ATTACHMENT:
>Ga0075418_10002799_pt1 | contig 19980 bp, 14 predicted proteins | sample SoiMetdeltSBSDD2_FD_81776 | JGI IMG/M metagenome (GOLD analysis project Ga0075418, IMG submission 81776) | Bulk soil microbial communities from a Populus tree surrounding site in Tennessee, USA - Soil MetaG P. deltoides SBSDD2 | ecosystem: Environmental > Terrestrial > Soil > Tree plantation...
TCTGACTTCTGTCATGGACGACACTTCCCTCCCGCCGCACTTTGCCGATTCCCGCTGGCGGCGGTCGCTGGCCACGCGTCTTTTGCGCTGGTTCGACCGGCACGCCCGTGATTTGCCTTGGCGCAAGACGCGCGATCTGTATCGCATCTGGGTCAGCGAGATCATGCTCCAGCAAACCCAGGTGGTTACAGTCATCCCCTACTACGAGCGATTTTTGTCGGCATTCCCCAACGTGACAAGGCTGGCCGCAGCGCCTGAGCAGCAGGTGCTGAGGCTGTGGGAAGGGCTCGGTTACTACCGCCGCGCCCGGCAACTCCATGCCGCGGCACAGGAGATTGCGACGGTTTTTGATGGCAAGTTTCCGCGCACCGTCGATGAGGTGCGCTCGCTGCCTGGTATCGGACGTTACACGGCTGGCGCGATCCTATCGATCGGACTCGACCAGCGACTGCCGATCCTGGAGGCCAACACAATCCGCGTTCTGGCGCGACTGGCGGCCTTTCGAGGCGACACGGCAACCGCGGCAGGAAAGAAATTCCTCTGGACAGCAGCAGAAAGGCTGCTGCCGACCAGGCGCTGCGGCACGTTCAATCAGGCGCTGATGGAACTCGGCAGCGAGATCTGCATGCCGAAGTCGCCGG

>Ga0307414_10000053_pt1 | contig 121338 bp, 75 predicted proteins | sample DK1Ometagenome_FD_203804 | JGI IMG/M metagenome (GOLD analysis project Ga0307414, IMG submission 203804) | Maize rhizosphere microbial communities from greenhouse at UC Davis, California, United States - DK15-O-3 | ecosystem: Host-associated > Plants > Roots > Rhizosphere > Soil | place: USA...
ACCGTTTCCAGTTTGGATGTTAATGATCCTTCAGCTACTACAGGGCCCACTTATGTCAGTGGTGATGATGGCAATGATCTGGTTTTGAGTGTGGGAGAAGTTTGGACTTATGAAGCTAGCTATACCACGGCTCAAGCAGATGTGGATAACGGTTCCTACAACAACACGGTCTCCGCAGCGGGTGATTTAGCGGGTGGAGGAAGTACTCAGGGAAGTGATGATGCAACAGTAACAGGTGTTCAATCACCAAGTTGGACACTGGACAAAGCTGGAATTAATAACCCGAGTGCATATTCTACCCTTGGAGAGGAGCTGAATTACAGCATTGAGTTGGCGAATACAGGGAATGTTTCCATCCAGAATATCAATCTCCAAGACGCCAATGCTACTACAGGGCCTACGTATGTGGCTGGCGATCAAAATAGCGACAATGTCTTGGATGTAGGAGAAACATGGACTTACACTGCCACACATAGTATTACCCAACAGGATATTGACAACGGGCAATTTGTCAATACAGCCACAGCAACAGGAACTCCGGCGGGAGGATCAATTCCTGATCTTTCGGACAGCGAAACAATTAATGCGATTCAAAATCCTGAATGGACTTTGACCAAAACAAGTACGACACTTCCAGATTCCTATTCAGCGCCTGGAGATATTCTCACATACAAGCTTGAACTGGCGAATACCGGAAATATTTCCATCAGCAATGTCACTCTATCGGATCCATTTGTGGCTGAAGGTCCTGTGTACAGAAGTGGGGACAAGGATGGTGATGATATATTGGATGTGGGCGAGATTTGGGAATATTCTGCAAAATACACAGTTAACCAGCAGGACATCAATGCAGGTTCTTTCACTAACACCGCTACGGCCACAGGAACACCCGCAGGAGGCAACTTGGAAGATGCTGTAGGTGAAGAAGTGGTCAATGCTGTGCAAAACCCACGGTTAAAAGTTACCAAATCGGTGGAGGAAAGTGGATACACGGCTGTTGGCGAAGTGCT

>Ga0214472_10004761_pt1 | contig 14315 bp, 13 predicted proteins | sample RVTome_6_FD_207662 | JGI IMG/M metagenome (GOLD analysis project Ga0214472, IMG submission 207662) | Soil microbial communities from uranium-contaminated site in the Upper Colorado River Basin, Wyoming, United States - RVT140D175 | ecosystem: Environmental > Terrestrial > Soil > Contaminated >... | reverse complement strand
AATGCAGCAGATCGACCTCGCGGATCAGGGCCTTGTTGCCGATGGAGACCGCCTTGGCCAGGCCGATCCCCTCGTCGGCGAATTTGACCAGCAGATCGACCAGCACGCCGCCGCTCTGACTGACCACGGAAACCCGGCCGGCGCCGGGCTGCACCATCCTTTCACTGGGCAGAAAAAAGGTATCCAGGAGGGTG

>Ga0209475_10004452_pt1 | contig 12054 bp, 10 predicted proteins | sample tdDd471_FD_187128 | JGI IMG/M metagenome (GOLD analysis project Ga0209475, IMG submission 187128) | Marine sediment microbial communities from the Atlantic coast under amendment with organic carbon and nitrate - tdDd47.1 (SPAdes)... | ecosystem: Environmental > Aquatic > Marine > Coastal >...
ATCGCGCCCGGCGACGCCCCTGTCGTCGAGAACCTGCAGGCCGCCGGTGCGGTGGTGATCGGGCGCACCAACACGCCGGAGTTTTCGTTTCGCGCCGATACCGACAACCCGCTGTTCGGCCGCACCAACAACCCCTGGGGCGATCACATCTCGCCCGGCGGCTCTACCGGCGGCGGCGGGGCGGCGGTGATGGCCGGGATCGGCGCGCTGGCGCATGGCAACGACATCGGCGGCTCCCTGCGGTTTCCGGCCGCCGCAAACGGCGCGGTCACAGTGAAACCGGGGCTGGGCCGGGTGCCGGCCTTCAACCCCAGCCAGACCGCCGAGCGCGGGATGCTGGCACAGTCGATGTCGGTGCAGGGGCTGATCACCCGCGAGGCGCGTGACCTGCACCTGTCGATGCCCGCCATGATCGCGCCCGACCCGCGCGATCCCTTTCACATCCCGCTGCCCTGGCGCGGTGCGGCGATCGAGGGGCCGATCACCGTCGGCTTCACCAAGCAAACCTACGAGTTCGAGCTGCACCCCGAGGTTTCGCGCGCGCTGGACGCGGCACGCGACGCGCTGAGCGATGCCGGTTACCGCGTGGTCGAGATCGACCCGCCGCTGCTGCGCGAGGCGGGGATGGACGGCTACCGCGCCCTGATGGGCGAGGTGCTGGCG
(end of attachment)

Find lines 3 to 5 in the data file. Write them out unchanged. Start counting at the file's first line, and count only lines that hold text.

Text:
>Ga0307414_10000053_pt1 | contig 121338 bp, 75 predicted proteins | sample DK1Ometagenome_FD_203804 | JGI IMG/M metagenome (GOLD analysis project Ga0307414, IMG submission 203804) | Maize rhizosphere microbial communities from greenhouse at UC Davis, California, United States - DK15-O-3 | ecosystem: Host-associated > Plants > Roots > Rhizosphere > Soil | place: USA...
ACCGTTTCCAGTTTGGATGTTAATGATCCTTCAGCTACTACAGGGCCCACTTATGTCAGTGGTGATGATGGCAATGATCTGGTTTTGAGTGTGGGAGAAGTTTGGACTTATGAAGCTAGCTATACCACGGCTCAAGCAGATGTGGATAACGGTTCCTACAACAACACGGTCTCCGCAGCGGGTGATTTAGCGGGTGGAGGAAGTACTCAGGGAAGTGATGATGCAACAGTAACAGGTGTTCAATCACCAAGTTGGACACTGGACAAAGCTGGAATTAATAACCCGAGTGCATATTCTACCCTTGGAGAGGAGCTGAATTACAGCATTGAGTTGGCGAATACAGGGAATGTTTCCATCCAGAATATCAATCTCCAAGACGCCAATGCTACTACAGGGCCTACGTATGTGGCTGGCGATCAAAATAGCGACAATGTCTTGGATGTAGGAGAAACATGGACTTACACTGCCACACATAGTATTACCCAACAGGATATTGACAACGGGCAATTTGTCAATACAGCCACAGCAACAGGAACTCCGGCGGGAGGATCAATTCCTGATCTTTCGGACAGCGAAACAATTAATGCGATTCAAAATCCTGAATGGACTTTGACCAAAACAAGTACGACACTTCCAGATTCCTATTCAGCGCCTGGAGATATTCTCACATACAAGCTTGAACTGGCGAATACCGGAAATATTTCCATCAGCAATGTCACTCTATCGGATCCATTTGTGGCTGAAGGTCCTGTGTACAGAAGTGGGGACAAGGATGGTGATGATATATTGGATGTGGGCGAGATTTGGGAATATTCTGCAAAATACACAGTTAACCAGCAGGACATCAATGCAGGTTCTTTCACTAACACCGCTACGGCCACAGGAACACCCGCAGGAGGCAACTTGGAAGATGCTGTAGGTGAAGAAGTGGTCAATGCTGTGCAAAACCCACGGTTAAAAGTTACCAAATCGGTGGAGGAAAGTGGATACACGGCTGTTGGCGAAGTGCT

>Ga0214472_10004761_pt1 | contig 14315 bp, 13 predicted proteins | sample RVTome_6_FD_207662 | JGI IMG/M metagenome (GOLD analysis project Ga0214472, IMG submission 207662) | Soil microbial communities from uranium-contaminated site in the Upper Colorado River Basin, Wyoming, United States - RVT140D175 | ecosystem: Environmental > Terrestrial > Soil > Contaminated >... | reverse complement strand